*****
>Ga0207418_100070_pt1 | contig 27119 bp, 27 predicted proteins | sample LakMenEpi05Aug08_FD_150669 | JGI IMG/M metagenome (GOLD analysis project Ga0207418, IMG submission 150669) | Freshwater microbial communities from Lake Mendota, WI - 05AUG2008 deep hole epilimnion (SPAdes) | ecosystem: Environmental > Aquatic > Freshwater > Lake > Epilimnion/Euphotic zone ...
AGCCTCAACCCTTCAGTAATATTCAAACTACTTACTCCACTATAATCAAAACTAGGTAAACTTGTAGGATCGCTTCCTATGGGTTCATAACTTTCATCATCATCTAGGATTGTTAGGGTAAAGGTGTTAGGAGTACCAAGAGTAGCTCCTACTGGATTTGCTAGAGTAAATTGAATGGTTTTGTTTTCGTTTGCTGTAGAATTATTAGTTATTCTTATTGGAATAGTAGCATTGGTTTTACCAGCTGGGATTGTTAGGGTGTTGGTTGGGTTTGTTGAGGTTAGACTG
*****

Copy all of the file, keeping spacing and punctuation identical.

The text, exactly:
>Ga0207418_100070_pt1 | contig 27119 bp, 27 predicted proteins | sample LakMenEpi05Aug08_FD_150669 | JGI IMG/M metagenome (GOLD analysis project Ga0207418, IMG submission 150669) | Freshwater microbial communities from Lake Mendota, WI - 05AUG2008 deep hole epilimnion (SPAdes) | ecosystem: Environmental > Aquatic > Freshwater > Lake > Epilimnion/Euphotic zone ...
AGCCTCAACCCTTCAGTAATATTCAAACTACTTACTCCACTATAATCAAAACTAGGTAAACTTGTAGGATCGCTTCCTATGGGTTCATAACTTTCATCATCATCTAGGATTGTTAGGGTAAAGGTGTTAGGAGTACCAAGAGTAGCTCCTACTGGATTTGCTAGAGTAAATTGAATGGTTTTGTTTTCGTTTGCTGTAGAATTATTAGTTATTCTTATTGGAATAGTAGCATTGGTTTTACCAGCTGGGATTGTTAGGGTGTTGGTTGGGTTTGTTGAGGTTAGACTG